Idyllwild Water changes billing structure to raise revenues

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The Idyllwild Water District approved a proposal to create a new water billing tier last week. Currently, the majority of residential customers pay a flat fee of $28.70 for the first 3,740 gallons used each month. Usage of more than that amount costs less than a penny per gallon.

But Resolution 693, which was approved 4-1, will now charge most residential customers on a per-gallon basis for consumption greater than 1,870 gallons. The maximum charge for the next 1,870 gallons would be $13.27. So, the same 3,740 gallons — assuming it is all used — will cost $41.97 under the new rule.

All other customers also will have the volume of water provided for a flat fee reduced by 50 percent and begin paying on a per gallon basis for the difference. No changes were made in the usage for the higher tiers above these levels.

“Our pricing is very low compared to a lot of districts,” said General Manager Tom Lynch.

The change, along with the previously approved 6-percent rate increase, is estimated to generate another $192,000 for IWD, according to Financial Officer Hosny Shouman. The current 2014-15 water revenue projection is $1.1 million.

However, Director John Cook recognized that the proposed change embedded two conflicting objectives. One was an increase in revenues, during a period when dropping consumption also reduces revenue. The second is an effort to encourage conservation during water emergency Stages 2 or 3.

He recommended that the proposed new tier be implemented only during a declared Stage 3 emergency. “In Stage 3, we need additional revenue and customers use less water, but we need the funds to pay our bills,” he said.

He also recommended that the new tier be set at a level that encouraged conservation and helps educate customers about the appropriate usage levels. “The 250 cubic feet [1,870 gallons] is arbitrary,” Cook noted. “What is the typical residential usage if they conserve in Stage 3?” he asked rhetorically.

If the flat fee amount were based on typical usage and conservation, then customers who exceeded the target would not be conserving, he said. He argued for a level that would send a message from the district.

In response, Shouman said that if the new tier proposal were limited to Stage 3, the additional revenue would not be sufficient to support IWD’s water capital improvement program and, consequently, reserves would continue to decline.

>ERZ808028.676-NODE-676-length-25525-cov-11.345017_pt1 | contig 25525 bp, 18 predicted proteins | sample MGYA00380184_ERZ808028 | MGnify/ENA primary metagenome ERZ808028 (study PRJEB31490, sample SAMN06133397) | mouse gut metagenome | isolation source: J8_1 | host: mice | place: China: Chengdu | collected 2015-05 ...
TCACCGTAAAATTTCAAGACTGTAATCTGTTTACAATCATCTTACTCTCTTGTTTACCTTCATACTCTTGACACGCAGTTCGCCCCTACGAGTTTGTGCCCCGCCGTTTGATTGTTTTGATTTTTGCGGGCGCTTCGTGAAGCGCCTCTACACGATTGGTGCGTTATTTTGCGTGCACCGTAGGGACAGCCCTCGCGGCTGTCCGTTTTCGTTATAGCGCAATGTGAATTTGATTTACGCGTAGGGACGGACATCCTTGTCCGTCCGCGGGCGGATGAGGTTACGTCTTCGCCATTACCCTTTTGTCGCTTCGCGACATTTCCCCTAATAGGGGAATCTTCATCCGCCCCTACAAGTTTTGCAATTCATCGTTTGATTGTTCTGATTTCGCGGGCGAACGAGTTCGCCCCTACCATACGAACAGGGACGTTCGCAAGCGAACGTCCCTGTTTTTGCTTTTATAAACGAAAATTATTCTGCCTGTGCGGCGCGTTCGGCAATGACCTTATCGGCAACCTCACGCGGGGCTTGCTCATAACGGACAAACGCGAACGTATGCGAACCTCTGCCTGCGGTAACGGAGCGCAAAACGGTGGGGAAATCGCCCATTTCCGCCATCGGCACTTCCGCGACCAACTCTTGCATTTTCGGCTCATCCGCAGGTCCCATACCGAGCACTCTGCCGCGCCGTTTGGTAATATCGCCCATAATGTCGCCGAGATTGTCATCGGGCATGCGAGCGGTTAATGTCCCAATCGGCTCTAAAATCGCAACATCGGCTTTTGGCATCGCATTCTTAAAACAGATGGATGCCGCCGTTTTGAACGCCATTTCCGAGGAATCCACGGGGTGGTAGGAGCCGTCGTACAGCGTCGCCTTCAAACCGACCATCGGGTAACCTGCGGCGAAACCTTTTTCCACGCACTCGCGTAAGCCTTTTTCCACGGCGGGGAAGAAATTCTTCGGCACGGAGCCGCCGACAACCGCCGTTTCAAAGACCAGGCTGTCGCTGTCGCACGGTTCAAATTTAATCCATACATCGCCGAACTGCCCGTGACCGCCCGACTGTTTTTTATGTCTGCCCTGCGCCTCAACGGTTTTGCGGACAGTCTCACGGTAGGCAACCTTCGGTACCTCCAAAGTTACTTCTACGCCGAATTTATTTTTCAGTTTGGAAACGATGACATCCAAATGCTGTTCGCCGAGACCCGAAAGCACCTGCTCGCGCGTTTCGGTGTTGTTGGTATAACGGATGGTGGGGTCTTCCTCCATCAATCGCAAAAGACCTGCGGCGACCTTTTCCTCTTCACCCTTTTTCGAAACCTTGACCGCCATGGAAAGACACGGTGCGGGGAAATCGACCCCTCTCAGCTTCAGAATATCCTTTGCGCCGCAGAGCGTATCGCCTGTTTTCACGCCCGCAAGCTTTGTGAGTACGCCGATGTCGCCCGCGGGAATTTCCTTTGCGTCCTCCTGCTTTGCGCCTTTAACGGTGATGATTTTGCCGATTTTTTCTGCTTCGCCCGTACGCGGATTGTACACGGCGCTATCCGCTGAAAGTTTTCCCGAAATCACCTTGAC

“If we keep the status quo, we’ll lose the capital program and take a chance of catastrophic failure. We would have no choice but to use reserves,” Lynch replied.

During a Stage 2 condition in fiscal year 2001-02, the average usage per IWD customer was nearly 5,000 gallons per month. During the current Stage 2, average consumption has fallen to 3,700 gallons per customer, a nearly 25-percent decline.

Cook’s colleagues agreed to look at the current rate structure for the various water stages, particularly Stage 3, at a future meeting. While he was grateful, Cook still opposed the resolution creating the new tier. He felt strongly that this policy should be deferred until the board had made decisions about a business plan and a long-term capital improvement plan, and discussed what an appropriate reserve amount should be.

After adopting this change, the board officially set Sept. 10 as the date for a public hearing on the proposed sewer-rate increases.

During his discussion of work in progress, Lynch reported that IWD’s well levels are “holding or slightly diminished.” The recent rain has had little effect on the wells and Foster Lake remains dry, Lynch said.

IWD’s July water usage was 9.7-million gallons, a 1.6-percent increase above the 2013 usage. However, for the first seven months of 2014, total usage (49.3-million gallons) has dropped nearly 11 percent compared to the same period in 2013 (55.3-million gallons).

In the next few weeks, Lynch plans to test some of the Southern California Edison recommendations for reducing electric costs. He will use two similar wells. “… one we will operate as we normally have and the other will be operated with different procedures,” he told the board. “We’ll see if we can achieve projected efficiencies. If we do, we could save substantially on pumping costs.”

The new Tollgate tank has been inspected by the State Public Health Department and is being filled and shortly will be a new addition to the distribution system, according to Lynch.

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